I will start with the first live show I went to, since the beginning of the pandemic, at the end of September. Things had slowly been opening up again after the first coronavirus wave. Maybe that is why I had such strong feelings about the evening. The event was organized by KOLONI which always brings interesting and often unknown (to me) artists to Gothenburg. Koloni is a club that pops up in different places, sometimes it can be in underground hidden places and sometimes in more regular venues or even cultural institutions.
This time it was at the rather small venue OCEANEN based in Majorna, that normally would have an audience of 120. On the bill there was LOOPSEL, a local act, and a Danish band, KPTTM, that had managed to cross the Swedish-Danish border that had just been opened. Many people wanted to book tickets so the evening was split into two sets where the artists made two concerts after each other for the two slots. I went to the second one.
There was an excited, sparkling feeling in the air after having been unable to go to a concert for so long. I knew almost everyone in the audience. But it was very frustrating that I couldn’t talk to people as I normally would do. The tables were spread out and you were only allowed to sit three persons at one. You had to sit down all the time and you were not allowed to mingle around, even when going to buy a beer at the counter. The staff made sure that you didn’t stop on the way to your table or talked to someone on your way back.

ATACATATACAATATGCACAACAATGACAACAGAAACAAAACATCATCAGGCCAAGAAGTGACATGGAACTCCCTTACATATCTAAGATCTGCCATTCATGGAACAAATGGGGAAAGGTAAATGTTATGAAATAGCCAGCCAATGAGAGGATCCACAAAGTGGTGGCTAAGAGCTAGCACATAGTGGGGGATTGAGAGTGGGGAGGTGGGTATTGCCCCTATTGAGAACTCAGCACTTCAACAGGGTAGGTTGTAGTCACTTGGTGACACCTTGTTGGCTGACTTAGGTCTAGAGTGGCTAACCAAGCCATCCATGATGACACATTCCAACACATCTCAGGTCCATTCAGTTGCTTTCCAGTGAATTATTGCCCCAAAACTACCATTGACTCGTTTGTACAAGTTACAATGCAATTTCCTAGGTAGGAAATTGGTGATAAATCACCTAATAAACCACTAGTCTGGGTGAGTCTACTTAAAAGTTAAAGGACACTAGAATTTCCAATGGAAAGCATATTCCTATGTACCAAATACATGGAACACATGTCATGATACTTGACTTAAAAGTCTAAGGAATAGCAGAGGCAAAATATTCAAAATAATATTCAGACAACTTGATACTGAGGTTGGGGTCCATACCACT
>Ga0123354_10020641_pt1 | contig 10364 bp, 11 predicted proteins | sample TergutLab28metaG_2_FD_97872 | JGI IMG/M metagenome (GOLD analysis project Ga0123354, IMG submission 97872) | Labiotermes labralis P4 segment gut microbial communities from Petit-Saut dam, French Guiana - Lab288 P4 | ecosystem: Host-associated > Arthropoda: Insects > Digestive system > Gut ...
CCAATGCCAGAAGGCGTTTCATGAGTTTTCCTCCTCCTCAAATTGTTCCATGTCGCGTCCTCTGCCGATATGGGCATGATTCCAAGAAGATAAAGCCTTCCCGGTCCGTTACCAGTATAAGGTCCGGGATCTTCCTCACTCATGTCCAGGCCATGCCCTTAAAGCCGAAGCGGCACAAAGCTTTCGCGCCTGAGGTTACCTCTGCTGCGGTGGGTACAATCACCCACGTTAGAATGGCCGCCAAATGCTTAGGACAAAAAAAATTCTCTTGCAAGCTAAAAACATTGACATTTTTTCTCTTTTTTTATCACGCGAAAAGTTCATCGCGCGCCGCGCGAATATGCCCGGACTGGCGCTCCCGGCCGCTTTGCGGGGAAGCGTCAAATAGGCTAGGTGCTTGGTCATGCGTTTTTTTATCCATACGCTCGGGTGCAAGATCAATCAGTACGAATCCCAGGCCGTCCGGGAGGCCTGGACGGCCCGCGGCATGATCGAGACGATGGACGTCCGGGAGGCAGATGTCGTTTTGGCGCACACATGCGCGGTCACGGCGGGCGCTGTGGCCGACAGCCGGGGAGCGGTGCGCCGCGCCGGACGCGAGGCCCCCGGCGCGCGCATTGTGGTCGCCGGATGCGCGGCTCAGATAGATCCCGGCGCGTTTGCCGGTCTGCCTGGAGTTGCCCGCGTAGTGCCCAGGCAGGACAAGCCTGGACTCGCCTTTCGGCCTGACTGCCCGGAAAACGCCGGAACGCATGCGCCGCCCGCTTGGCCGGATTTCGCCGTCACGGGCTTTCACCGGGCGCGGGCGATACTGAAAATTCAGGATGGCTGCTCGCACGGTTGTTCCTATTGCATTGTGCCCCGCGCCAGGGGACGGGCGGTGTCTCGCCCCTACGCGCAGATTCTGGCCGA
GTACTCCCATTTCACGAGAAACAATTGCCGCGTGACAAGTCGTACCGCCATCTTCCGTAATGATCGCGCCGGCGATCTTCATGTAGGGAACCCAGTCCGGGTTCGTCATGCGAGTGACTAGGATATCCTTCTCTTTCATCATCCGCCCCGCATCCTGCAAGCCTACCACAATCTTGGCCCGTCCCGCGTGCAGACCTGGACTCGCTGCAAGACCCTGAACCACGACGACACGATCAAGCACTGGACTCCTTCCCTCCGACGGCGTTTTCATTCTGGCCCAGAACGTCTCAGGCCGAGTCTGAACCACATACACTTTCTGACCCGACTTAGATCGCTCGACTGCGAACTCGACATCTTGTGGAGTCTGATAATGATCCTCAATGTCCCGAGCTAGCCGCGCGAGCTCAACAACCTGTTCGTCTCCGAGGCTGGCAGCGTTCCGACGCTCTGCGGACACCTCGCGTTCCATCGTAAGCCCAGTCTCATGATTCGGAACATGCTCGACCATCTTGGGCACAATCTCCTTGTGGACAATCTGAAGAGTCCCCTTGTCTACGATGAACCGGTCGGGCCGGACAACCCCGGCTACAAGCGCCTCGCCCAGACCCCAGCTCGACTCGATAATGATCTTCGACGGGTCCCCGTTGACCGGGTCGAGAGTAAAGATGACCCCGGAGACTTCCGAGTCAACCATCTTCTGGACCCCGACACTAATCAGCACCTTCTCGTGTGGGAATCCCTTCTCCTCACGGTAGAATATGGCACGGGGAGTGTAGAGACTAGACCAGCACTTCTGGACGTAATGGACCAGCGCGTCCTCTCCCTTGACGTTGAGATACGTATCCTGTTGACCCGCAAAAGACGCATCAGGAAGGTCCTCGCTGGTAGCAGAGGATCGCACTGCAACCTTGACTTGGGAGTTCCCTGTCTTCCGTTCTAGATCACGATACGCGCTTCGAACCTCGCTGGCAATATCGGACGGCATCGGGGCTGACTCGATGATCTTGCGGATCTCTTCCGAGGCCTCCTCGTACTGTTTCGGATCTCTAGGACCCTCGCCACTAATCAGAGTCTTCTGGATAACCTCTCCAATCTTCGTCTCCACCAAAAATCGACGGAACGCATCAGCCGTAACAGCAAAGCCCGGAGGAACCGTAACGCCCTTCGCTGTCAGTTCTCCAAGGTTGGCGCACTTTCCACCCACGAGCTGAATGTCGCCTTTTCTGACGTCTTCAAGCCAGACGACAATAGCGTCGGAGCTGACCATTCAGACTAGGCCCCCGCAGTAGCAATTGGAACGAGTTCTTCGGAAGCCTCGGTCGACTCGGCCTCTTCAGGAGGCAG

First act on stage was Loopsel. Loopsel is Elin Engströms solo project. She is also known for playing drums in the band Skiftande Enheter and playing and singing in the duo Monokultur, but I must say that Loopsel is my favorite of her projects. I had been listening a lot to her newest album The Spiral that I really love. The music for this album was originally composed for an exhibition as a soundscape to a multimedia spatial installation in Copenhagen.
It was first released on tape by Amatör Kassetter in September 2019 and finally released on vinyl by Förlag för Fri Musik in spring 2020.